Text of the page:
Joe Mcdonald wrote . . . . . . . . .

China’s monthly trade surplus soared to a record $97.9 billion in June as export growth picked up after anti-virus controls that shut down Shanghai were lifted and shippers moved a backlog of cargo.

Exports rose 17.9% over a year ago to $331.2 billion, up from May’s 16.9% growth, customs data showed Wednesday. In a sign of Chinese economic weakness, imports rose just 1% to $233.3 billion, pushing up the trade surplus by 90% from a year ago.

Imports from Russia, mostly oil and gas, rose 56% over a year ago as Beijing took advantage of price cuts offered by the Kremlin after Washington and Europe suspended most of their own purchases to punish Moscow for its invasion of Ukraine.

China’s trade already was depressed by weak global demand before Shanghai, site of the world’s busiest port, and other cities shut down starting in late March. Cargo handling is back to normal, but economists warn the shock will be felt abroad for months.

“Exports rebounded strongly as shipping bottlenecks eased,” said Julian Evans-Pritchard of Capital Economics in a report. “But we think this may be the last hurrah for China’s pandemic export boom before shipments drop back on cooling demand.”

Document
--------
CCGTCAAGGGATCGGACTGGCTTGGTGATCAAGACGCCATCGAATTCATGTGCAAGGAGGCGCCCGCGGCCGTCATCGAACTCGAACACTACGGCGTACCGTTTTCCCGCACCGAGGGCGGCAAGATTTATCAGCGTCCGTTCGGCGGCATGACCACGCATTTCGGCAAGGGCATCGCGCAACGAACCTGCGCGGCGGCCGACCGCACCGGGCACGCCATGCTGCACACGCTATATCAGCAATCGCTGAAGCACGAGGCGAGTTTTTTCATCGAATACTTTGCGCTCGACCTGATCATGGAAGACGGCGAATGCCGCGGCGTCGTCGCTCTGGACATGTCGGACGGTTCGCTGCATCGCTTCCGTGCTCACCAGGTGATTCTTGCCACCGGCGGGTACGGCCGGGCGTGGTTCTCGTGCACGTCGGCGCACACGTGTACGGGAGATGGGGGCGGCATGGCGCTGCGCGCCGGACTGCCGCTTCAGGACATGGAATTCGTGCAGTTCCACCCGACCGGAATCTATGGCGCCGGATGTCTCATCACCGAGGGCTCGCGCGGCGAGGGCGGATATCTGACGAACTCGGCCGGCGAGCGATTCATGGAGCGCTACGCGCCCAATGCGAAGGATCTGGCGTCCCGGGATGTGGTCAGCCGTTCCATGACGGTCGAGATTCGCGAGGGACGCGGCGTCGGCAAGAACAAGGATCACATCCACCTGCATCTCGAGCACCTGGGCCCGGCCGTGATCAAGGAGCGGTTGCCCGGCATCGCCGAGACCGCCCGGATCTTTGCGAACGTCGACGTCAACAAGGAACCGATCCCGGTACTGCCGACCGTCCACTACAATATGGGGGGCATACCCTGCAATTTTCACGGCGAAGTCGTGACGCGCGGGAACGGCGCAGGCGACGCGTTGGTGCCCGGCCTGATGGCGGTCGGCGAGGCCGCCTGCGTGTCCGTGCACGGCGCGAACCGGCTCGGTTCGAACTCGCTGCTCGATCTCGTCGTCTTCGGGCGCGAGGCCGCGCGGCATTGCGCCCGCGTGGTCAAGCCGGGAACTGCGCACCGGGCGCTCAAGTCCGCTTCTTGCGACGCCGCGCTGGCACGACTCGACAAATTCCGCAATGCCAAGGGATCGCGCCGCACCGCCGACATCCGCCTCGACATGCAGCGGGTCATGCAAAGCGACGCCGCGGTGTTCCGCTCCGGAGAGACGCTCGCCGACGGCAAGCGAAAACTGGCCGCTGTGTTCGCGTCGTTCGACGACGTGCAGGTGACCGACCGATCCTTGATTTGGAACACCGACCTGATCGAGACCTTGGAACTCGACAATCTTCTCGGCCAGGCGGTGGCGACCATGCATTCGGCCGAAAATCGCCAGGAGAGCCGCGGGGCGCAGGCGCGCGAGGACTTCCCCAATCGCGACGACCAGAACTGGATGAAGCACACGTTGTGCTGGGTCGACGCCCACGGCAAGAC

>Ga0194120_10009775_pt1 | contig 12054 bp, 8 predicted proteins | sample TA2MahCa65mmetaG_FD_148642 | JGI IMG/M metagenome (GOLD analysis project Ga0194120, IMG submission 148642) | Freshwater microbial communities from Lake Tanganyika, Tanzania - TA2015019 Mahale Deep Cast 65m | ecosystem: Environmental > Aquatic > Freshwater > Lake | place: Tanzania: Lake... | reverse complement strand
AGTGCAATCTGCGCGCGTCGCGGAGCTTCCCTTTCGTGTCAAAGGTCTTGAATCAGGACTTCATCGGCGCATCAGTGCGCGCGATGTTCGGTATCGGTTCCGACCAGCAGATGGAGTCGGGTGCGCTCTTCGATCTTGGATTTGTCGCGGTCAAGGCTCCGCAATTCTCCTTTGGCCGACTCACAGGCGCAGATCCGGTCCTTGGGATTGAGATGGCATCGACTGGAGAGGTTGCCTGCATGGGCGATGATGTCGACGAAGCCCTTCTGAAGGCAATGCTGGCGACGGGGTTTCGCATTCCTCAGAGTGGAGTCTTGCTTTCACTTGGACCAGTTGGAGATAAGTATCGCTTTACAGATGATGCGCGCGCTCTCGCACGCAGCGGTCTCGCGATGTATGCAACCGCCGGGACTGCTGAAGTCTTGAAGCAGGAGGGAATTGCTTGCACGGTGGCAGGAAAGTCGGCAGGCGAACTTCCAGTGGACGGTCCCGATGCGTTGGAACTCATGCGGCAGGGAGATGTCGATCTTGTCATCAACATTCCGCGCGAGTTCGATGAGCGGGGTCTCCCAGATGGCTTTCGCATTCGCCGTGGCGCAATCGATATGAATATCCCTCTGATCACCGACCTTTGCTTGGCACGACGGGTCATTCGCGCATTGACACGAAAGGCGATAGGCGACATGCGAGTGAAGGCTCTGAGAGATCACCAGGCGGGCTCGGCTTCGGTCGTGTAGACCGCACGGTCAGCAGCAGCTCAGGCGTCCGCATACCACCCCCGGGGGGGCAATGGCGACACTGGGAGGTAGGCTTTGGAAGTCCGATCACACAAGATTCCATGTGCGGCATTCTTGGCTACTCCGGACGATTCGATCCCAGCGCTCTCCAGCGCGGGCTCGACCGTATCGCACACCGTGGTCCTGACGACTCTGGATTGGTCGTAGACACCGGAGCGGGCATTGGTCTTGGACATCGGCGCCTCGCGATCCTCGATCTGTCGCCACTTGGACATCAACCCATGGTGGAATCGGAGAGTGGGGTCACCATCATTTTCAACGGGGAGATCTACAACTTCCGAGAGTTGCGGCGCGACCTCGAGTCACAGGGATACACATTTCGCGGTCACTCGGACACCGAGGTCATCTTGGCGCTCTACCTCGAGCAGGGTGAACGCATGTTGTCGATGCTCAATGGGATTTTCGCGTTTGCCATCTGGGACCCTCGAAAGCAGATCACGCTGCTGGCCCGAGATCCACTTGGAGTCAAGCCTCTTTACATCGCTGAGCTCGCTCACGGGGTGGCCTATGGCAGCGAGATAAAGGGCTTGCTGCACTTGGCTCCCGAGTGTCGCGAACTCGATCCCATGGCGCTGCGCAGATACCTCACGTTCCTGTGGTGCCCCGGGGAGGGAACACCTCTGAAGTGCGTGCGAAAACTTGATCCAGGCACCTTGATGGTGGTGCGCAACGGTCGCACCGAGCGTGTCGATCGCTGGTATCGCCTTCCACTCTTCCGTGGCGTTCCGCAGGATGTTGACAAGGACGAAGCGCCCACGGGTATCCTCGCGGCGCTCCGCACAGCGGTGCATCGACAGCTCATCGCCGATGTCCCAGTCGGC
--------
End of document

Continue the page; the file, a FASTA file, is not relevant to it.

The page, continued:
Weak import demand reflects a slump in construction, a major customer for foreign iron ore and other raw materials, after the government launched a crackdown on debt that has chilled the vast real estate industry.

Forecasters have cut estimates for China’s economic growth to as low as 2% this year, well below the ruling Communist Party’s target of 5.5%.

China’s economy grew by a weak 4.8% over a year earlier in the quarter ending in March. That was an improvement over the 4% rate in the final three months of 2021.

Some believe it shrank in the quarter ending in June before beginning a gradual recovery. Surveys show that might be under way as manufacturing and service activity accelerates.

If that lasts, “the outlook for the second half of 2022 is for stronger imports,” Rajiv Biswas of S&P Global Market Intelligence said in a report.

Exports to the United States surged 19.3% over a year earlier to $56 billion despite lingering tariff hikes in a trade war over Beijing’s technology ambitions. Imports of American goods edged up 1.7% to $14.6 billion.